We have all been taught to “play by the rules” since the very beginning of our lives. Our parents did the best they could to teach us rules of proper behavior. That list of rules continued to grow longer the older we got, governing our day to day interactions with others.
In one of our meetings, Justin asked a question of me. He said, “Why is it that the only investment managers telling people to be careful are old timers like you? Jeremy Grantham of GMO, whose seven year forecast is negative in all asset classes other than emerging markets. Howard Marks, whose most recent memo “There They Go Again…Again” strongly suggests people be cautious in their investing today.
Creative solutions may be needed to address remaining asset quality issues in Europe’s banks.
Most of us believe that experience in an occupation, measured by time spent on the job, leads to higher productivity for the employer and greater income for the employee. I agree that this belief holds true for most occupations.
Our lives often seem to be dominated by numbers. Social Security numbers, drivers’ license numbers, account numbers… an unlimited number of 0’s and 1’s residing in thousands of databases, many of which are designed to keep track of our every move. Most of these numbers used to identify us are not necessarily wanted.
Analysis of environmental, social and governance factors (ESG) is particularly important for bank investments because the confidence of their depositors and borrowers largely drives banks’ valuations.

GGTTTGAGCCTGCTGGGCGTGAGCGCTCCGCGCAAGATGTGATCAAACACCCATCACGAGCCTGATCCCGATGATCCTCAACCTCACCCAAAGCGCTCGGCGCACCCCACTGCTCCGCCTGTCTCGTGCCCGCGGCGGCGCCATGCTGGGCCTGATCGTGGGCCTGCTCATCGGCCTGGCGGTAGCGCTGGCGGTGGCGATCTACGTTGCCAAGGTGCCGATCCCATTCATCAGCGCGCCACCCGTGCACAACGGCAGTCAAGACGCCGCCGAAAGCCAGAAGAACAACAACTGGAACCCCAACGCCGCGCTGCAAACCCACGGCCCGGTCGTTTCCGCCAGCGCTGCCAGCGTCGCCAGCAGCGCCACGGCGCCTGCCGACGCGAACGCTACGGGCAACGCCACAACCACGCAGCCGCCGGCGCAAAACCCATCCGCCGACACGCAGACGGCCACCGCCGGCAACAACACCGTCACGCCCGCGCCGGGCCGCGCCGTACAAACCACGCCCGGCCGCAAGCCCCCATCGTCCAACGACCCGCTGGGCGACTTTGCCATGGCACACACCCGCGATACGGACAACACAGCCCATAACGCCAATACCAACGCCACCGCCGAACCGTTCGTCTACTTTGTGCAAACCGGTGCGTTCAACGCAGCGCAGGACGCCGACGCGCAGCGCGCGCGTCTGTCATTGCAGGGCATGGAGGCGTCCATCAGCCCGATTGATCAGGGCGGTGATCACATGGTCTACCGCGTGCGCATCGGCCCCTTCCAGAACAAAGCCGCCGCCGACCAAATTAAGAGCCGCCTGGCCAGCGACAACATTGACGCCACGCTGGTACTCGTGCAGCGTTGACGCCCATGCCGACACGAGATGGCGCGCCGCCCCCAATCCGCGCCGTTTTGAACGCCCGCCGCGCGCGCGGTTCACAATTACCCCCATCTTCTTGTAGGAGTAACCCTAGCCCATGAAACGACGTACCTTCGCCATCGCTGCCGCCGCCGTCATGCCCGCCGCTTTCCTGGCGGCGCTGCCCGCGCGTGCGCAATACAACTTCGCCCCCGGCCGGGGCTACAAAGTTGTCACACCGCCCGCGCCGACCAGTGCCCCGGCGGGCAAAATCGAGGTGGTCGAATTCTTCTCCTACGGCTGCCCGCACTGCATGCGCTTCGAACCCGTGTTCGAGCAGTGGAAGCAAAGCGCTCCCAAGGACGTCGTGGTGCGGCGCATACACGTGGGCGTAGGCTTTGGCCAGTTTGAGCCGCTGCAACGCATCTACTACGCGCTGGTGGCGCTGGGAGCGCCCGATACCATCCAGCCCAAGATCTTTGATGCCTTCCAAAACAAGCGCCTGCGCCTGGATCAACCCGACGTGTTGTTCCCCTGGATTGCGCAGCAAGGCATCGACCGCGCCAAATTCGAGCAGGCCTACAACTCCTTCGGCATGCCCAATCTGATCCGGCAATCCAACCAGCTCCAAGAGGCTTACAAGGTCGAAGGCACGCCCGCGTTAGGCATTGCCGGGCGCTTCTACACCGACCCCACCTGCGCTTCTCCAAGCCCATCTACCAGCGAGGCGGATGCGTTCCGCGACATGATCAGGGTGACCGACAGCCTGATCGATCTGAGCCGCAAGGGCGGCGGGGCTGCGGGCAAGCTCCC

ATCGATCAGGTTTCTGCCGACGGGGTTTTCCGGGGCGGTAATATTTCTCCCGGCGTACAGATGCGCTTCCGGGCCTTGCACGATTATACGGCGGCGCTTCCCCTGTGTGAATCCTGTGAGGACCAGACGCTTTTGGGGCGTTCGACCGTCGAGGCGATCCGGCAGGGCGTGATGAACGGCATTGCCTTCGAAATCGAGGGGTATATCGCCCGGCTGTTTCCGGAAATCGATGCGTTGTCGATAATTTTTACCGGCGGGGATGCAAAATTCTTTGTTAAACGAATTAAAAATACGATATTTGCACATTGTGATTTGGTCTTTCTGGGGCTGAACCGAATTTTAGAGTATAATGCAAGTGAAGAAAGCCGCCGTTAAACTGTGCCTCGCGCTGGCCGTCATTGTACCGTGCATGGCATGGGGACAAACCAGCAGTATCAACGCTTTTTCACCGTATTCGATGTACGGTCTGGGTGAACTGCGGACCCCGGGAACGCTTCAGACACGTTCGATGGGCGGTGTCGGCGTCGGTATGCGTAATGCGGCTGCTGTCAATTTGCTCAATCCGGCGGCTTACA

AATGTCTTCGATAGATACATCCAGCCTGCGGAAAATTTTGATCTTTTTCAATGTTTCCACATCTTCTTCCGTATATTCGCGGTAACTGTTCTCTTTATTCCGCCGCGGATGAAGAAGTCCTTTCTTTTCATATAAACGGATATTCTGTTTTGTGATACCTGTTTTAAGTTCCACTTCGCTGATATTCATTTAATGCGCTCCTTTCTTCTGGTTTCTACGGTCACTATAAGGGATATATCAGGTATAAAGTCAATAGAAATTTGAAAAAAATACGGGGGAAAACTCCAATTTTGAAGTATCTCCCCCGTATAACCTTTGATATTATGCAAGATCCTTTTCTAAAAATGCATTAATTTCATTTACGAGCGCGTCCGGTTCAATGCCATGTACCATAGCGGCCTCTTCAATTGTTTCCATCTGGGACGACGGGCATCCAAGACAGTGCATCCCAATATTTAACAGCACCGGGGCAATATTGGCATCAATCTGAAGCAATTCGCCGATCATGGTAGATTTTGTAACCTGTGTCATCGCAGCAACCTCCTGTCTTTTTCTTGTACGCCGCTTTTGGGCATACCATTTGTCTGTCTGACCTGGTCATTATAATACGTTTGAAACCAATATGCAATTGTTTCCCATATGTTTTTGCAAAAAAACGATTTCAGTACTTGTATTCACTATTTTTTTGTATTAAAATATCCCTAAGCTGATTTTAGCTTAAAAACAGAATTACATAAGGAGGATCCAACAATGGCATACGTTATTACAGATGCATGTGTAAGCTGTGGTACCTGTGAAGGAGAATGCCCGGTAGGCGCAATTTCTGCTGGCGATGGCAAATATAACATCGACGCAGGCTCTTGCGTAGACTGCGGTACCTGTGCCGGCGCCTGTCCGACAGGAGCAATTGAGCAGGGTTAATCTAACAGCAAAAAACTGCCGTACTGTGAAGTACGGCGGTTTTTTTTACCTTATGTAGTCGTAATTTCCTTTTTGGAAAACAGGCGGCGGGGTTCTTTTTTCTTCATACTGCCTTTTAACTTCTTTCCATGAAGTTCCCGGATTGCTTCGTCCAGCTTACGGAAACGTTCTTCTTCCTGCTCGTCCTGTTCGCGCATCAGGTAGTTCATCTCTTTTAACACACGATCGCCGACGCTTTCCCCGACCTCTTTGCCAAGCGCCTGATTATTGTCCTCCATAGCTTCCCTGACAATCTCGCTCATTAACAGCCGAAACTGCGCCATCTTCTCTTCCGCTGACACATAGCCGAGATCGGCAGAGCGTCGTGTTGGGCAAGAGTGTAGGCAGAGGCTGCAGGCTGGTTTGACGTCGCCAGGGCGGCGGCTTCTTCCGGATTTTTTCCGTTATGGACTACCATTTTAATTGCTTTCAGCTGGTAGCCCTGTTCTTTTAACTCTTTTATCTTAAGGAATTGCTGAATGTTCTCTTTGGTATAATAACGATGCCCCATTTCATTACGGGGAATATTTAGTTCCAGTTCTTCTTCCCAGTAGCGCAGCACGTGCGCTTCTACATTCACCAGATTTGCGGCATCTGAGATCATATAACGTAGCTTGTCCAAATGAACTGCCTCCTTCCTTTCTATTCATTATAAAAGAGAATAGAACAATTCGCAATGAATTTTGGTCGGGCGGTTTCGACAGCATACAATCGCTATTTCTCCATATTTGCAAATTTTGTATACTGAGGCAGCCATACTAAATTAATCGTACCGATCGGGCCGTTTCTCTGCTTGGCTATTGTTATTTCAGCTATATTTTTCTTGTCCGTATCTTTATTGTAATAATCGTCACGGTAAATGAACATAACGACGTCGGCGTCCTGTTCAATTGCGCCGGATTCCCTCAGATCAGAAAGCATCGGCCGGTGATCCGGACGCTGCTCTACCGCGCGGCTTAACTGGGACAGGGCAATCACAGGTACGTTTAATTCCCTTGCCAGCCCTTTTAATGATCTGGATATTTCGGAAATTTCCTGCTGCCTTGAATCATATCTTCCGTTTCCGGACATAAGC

The Federal Reserve’s balance sheet has been grabbing headlines recently, and with good reason: the Fed’s three massive bond buying programs, used to stimulate the US economy during and after the 2008 financial crisis, have left the central bank holding trillions of dollars worth of Treasury and agency mortgage-backed securities (MBS).
The CFA Institute’s second quarter 2017 Financial Analysts Journal included a research article penned by Martijn Cremers, professor of finance at the University of Notre Dame, entitled “Active Share and the Three Pillars of Active Management: Skill, Conviction, and Opportunity.”
The vast majority of businesses manage their operations according to a plan. That plan may be as simple as an entrepreneur writing down a few goals on a napkin, or as complex as a massive set of instructions covering the day to day, month to month, year by year, or decade by decade actions required to maximize profits.
When evaluating investment strategies it’s critical to understand the nature of the leverage being used.